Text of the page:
March is Social Work Month – a great excuse to take a moment and celebrate the work that clinical social workers do in palliative care. But, hang on, perhaps we should be doing more than that. Can we adjust our lens settings and challenge ourselves to see clinical social work differently?
Palliative Care is a team sport; the standard model of practice includes an MD, NP and CSW. My challenge to all of you would be to make sure you are all equal partners in our unequal medical world. CSW’s can’t bill for in-patient visits, we can’t generate RVU’s for the hospital system, and it’s often hard to quantify data-driven results proving the impact of CSW interventions. I don’t know about you, but I work in a pretty physician-centric organization where there is a distinct pecking order. In fact, my hospital recently dissolved the CSW department in lieu of a Case Management Department. Medical social workers have been dealing with this for a long time (1920-30’s).
Much of the work done by your CSW is unseen, done in private with a patient or family member – needing to have conversations away from other providers due to the nature of the content and emotions. The work you may see us doing might look like “general support” but I can tell you it is quite deliberate and well thought out, founded in evidence based theories.
We choose our words very carefully. In fact, CSW has been having the “conversation” with patients and families for decades about goals of care, end of life and other difficult subjects. You may not know that the theory that grounds most of the communication skill and psychosocial protocols you use every day relies on the most fundamental social work tenant: start where the patient is. CSW developed the person-in-environment theory way back in the 1920’s and has served our profession well- understanding our clients in the context of their situation – which is now fundamental to all palliative care providers.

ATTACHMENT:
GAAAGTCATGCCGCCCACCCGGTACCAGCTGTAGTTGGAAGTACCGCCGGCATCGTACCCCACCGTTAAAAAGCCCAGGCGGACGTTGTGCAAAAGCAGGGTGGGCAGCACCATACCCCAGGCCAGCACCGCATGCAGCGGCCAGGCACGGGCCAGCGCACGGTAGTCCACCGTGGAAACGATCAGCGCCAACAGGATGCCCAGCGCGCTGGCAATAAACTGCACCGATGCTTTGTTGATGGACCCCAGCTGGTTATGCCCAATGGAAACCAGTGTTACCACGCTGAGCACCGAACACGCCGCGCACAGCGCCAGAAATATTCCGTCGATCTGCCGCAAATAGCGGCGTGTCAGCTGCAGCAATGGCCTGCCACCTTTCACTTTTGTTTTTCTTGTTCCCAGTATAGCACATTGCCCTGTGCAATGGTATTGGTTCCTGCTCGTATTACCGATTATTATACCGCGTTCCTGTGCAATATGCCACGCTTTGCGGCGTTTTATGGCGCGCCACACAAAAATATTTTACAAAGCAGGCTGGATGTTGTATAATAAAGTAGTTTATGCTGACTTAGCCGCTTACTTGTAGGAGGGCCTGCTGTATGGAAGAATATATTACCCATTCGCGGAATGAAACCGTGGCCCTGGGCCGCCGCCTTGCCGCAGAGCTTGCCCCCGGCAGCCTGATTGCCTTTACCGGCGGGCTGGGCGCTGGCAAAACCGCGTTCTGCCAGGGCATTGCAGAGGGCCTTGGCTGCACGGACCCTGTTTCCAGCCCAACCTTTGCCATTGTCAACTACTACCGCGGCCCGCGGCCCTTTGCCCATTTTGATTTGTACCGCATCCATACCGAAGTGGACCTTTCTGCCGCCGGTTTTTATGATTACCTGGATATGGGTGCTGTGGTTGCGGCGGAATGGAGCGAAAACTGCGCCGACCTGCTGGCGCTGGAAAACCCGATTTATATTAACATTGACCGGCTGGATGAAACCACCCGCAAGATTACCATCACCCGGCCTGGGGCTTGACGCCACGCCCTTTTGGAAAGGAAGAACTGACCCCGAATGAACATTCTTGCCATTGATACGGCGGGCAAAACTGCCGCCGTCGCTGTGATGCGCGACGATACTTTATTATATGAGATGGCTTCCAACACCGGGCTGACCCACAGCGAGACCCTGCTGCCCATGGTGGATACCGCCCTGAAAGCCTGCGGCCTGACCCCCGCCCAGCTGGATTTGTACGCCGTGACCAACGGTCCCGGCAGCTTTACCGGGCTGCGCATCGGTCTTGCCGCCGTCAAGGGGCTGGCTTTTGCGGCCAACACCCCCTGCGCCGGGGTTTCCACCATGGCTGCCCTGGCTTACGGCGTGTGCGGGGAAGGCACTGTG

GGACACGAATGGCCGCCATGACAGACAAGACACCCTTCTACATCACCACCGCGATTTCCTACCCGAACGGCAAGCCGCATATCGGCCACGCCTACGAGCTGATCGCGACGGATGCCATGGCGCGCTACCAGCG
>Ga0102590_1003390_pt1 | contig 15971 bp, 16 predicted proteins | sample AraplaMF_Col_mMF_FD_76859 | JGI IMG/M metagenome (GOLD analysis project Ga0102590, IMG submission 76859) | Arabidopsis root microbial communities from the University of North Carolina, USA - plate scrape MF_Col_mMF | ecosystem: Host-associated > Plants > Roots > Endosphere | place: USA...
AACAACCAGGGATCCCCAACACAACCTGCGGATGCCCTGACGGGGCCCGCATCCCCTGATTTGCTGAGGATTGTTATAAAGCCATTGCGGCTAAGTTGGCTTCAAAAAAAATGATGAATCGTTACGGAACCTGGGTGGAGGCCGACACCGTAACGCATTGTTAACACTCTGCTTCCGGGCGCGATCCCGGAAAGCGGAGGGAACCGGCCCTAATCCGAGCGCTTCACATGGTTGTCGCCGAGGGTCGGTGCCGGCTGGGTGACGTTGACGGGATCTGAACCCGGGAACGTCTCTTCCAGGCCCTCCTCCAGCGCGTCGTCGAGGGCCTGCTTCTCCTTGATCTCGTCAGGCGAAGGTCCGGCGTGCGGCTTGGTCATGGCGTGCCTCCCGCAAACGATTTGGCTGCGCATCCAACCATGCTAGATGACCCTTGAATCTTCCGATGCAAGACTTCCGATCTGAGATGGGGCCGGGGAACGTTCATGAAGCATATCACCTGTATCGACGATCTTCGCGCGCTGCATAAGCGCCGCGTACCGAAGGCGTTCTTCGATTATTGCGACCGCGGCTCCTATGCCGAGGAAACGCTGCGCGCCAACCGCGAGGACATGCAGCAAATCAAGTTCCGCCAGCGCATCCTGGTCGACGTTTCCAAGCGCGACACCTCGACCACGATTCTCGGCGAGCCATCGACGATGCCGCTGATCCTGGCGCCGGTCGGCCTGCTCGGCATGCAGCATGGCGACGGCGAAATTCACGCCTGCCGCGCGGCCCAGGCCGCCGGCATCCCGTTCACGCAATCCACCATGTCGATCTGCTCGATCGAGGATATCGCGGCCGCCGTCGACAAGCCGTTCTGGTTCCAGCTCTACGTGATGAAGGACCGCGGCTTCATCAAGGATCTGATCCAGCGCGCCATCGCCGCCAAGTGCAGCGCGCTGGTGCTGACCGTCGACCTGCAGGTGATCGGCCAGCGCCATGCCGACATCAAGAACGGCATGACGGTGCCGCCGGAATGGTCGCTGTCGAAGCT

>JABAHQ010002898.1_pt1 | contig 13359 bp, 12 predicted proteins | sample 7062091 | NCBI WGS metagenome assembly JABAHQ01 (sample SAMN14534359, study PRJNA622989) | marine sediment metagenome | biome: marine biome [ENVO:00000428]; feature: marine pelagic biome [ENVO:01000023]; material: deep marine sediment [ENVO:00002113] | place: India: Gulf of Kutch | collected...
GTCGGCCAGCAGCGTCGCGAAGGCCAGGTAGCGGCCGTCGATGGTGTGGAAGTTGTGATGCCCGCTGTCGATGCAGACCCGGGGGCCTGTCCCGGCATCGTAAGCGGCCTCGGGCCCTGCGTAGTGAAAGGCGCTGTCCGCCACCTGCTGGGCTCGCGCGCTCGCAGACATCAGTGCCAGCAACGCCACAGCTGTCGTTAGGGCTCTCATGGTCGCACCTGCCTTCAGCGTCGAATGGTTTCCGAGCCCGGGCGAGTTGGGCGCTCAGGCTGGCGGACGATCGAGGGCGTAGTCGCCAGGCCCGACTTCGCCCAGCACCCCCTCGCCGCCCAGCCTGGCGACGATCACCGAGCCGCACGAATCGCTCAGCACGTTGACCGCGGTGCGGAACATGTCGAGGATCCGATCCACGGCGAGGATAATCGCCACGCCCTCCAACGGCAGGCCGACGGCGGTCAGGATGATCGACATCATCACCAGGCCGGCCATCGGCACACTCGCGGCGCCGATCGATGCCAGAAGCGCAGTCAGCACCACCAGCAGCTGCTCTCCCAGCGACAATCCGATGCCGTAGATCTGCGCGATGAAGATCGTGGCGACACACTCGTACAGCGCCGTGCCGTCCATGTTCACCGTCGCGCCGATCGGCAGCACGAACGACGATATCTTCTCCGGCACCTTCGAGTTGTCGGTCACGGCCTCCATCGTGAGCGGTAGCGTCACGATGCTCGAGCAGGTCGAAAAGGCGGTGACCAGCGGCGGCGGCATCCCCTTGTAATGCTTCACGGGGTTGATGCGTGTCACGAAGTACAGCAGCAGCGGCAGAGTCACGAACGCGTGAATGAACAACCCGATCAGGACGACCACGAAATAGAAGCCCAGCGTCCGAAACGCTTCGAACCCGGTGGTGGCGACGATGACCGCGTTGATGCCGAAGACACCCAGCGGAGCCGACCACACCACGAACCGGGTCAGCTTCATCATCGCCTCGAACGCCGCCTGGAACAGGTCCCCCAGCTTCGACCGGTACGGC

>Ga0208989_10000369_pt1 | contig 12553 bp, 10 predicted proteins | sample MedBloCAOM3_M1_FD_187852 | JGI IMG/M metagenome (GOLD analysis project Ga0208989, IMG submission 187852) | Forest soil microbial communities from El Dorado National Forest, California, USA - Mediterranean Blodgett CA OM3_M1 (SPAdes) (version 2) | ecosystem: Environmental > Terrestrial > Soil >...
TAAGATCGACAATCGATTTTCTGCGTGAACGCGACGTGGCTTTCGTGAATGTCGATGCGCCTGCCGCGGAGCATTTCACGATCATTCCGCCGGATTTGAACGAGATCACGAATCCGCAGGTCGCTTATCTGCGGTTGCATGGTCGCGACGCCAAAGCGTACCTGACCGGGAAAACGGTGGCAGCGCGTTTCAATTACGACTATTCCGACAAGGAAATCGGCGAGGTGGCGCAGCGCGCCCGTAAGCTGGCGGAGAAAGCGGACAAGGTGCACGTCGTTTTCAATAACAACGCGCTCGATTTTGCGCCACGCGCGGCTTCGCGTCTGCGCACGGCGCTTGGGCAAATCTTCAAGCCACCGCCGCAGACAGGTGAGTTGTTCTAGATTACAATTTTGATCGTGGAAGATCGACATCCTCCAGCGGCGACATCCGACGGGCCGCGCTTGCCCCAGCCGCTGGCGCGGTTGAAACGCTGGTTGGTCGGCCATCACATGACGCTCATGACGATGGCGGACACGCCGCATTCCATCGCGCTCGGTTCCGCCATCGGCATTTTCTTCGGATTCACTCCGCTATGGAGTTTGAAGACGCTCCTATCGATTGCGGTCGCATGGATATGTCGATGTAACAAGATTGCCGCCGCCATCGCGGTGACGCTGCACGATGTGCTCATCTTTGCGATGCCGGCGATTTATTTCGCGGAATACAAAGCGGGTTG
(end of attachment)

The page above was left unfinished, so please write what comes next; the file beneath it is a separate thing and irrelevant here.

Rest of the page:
What’s the big deal, you ask? It is important to recognize the significant contribution of Clinical Social Work to Palliative Care. Communication is the heart of palliative care, without that we are nothing. Before there was SPIKES, NURSE, VitalTalk, OncoTalk there was Clinical Social Work – communicating with patients and families and other providers about these difficult subjects.
CSW also brings the concept of countertransference to the communication table. We don’t call it that when we are helping providers look at how their reactions impact the patient directly, (we call it self-awareness) but those are the theories we are using.
So, thank your team clinical social worker today; treat them as your equal in this work we do with patients and families. We might not be able to bill, or add to the financial bottom line of the hospital, but we are the backbone of the communication and psychosocial skills you use everyday.
Vickie Leff, LCSW, ACHP-SW, is a clinical social work in Palliative Care at Duke University Hospital. She won first place in her age division of her first marathon because she was the only person in her age division (40-45) at the marathon many years ago. And she still runs...